At their height the Magdalene Asylums, which were run around the world, had 20 refuges in Scotland.
The first, in Edinburgh, opened in 1797 with the Glasgow branch opening 15 years later given rising concerns about vice, venereal diseases and the moral health of the country.
In the capital, the charitable organisation, funded by church collections and private donations, opened in the Canongate in the Old Town, a popular location for street prostitutes.
Originally a half-way-house for women coming out of prison, it officially became a refuge for women wanting to leave prostitution with a good dose of Christian teaching helping its residents to repent their ways.
Playwright Morna Burdon has researched the Edinburgh Magdalene Asylum ahead of a show on women’s resistance to be staged at Dundee’s Verdant Works next week.
Ms Burdon said: “The asylum was about the great and the good trying at some level to help people they considered to be fallen women. Quite often these women were just young girls and teenagers who didn’t have anyone to look after them.
“Some of them were brought to the city by industrialisation, some from the Highlands, sometimes pregnant and sometimes forced into prostitution.
“The idea was somehow to cleanse these women and rehabilitate them . But it wasn’t really about rehabilitating them from their suffering, it was much more about moral cleansing.”
In the early 1800s, there were around 200 brothels in Edinburgh with Dr William Tait, who took over the Magdalen Asylum in 1842 and moved it to then leafy Dalry, publishing an account on prostitution in the city.
He described three classes of brothels: the first for noblemen, merchants and military officers; the second for businessmen, clerks and theologians; and the third for soldiers, sailors and country folk.
Most of the women working in brothels were just teenagers and some were as young as nine or ten, Dr Tait found.
The Magdalene Asylum was “sharply segregated place,” according to Scot-Pep, a sex worker’s rights organisation based in Edinburgh, with prostitutes kept away from those women of a “better order.”
Women were kept in solitary confinement for the first three months “to eradicate the taint of moral contagion”. Behaviour was often cruel, it has been claimed.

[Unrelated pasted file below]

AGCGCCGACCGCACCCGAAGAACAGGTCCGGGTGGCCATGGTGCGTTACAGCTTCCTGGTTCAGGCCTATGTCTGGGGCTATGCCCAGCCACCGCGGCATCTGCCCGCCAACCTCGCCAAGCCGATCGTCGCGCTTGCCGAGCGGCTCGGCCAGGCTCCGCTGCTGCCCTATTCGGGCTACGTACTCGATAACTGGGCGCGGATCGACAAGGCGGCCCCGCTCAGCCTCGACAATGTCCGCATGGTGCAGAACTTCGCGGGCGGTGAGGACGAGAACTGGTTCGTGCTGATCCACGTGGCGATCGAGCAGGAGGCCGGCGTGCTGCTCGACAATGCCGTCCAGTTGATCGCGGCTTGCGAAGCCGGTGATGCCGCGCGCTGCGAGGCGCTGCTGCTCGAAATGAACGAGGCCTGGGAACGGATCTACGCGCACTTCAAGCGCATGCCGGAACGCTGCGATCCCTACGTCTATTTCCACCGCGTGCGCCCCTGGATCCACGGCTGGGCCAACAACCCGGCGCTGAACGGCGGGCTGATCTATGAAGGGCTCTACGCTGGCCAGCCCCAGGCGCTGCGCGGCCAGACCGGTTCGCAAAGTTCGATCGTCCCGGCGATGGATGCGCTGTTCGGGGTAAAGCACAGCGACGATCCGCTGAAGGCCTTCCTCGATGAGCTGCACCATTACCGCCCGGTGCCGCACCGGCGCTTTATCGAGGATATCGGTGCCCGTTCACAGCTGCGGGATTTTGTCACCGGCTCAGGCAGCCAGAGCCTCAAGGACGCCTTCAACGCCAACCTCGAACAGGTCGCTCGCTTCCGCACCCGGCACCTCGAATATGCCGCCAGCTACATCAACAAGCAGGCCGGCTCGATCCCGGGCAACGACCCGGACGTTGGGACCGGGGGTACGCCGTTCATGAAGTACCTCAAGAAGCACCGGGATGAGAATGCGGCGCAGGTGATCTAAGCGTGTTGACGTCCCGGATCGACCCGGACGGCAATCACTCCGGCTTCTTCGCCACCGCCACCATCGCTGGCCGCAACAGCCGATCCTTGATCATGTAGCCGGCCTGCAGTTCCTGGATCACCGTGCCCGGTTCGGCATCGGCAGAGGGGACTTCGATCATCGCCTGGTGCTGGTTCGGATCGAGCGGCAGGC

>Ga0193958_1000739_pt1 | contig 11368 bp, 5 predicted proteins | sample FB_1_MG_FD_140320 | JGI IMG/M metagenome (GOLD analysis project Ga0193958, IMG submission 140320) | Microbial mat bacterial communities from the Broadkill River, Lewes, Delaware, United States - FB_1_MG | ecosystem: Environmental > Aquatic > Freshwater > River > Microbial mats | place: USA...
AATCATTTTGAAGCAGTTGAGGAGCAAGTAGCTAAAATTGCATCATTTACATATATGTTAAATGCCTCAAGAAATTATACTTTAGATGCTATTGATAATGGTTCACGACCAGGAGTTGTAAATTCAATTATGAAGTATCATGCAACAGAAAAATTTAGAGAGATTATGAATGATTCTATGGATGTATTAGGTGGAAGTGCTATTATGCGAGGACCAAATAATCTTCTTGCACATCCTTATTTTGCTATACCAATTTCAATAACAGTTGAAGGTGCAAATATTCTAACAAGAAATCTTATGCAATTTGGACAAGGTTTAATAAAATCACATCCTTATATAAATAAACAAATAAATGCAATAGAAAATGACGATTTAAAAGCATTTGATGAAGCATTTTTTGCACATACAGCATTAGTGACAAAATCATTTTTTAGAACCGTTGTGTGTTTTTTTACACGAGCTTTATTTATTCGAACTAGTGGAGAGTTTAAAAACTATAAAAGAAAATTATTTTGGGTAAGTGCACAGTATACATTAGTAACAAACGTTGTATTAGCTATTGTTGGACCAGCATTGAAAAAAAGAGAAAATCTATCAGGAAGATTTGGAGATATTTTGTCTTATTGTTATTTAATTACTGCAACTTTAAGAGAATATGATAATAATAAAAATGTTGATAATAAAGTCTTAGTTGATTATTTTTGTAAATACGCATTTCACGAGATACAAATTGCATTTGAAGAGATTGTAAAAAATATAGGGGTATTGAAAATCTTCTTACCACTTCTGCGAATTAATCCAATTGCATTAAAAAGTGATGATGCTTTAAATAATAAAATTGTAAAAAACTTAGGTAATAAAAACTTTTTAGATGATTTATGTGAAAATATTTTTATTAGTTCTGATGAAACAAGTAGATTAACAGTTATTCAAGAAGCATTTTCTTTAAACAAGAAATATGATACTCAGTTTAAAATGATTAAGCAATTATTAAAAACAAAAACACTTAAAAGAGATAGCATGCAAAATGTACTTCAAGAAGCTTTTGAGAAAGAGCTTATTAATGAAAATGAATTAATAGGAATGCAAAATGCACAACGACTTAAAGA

One resident of the Edinburgh asylum, Mary Paterson, originally from Glasgow, was murdered by Burke and Hare shortly after leaving the institution on April 8 1828.
A report by William Lothian, a clerk to the Edinburgh Magdalene Asylum, to the Lord Provost of Edinburgh in 1819, details how around 40 women would be resident there at any one time.
Its operation was also supported by the payment for work done at the asylum, such as laundry and sewing.
A chaplain and two superintendents gave daily religious instruction in the “neat, clean and commodious house.
“The Women are comfortably maintained, decently cloathed (out of part of their own earnings) and have good beds,” the report said.
In Glasgow, the Magdalene Asylum evolved into the Magdalene Institution with a new Glasgow System created to deal with court appearance of women who refused to be checked for venereal diseases by policemen.
The secretive Lock Hospital was also set up in Rottenrow Lane in 1805 to treat women with venereal disease.
Meanwhile, the Magdalene Institute took women who were free from syphilis, not pregnant, to be newly ‘fallen’ and willing to submit to discipline.
The fifth annual report of the Magdalene Institute, written in 1864, said it was of “profound regret an of painful surprise” that the “resorts of profligacy should so much abound” in both Glasgow and Scotland.
With 109 inmates admitted that year, 21 had been restored to parents or friends, 11 to domestic service, eight to warehouses and five to work in mills. Seven escaped.
The report is rich in the language of Victorian class hierarchy.
Inmates were described as “very low caste” with the victims of prostitution “for the most part, drawn from the very lowest stratum of society.”
“It is gratifying to find that comparatively few have enjoyed the advantages of a Christian home,” the report said.
Some detail is given on the women highlighted as success stories of the board.
These included a 22-year-old admitted in 1862 who fell “before the wiles of an unprincipled villain” who promised her marriage, despite already having a wife.
She entered a “house of ill fame” following the breakdown of the relationship before seeking a place in the refuge where her “conduct was exemplary”. After release, she returned to her parents in London.
A letter to the institution by the woman later said: “ I may truly say I am a brand plucked from burning.”
In Glasgow, wayward girls were placed at the Magdalene Institute by parents or probation officers until 1958.
In September that year, the Glasgow Herald reported women escaping from the Institute, alleging ill treatment. The matter was looked into by the Secretary of State for Scotland and the institution was closed shortly after.
In Ireland, the Magdalene Asylums, or Magdalene Laundries, were usually run by Roman Catholic orders and different to the Scottish system. A scandal broke in 1993 after a mass grave containing 155 corpses was found in the convent grounds of one of the laundries in Dublin.
A formal state apology was issued in 2013 and a £50 million compensation scheme for survivors of abuse was set up.
- Bonnie Fechters - Songs & Stories of Hope & Resistance - devised, directed and performed by Morna Burdon is at Verdant Works, Dundee on Saturday March 11 at 7pm.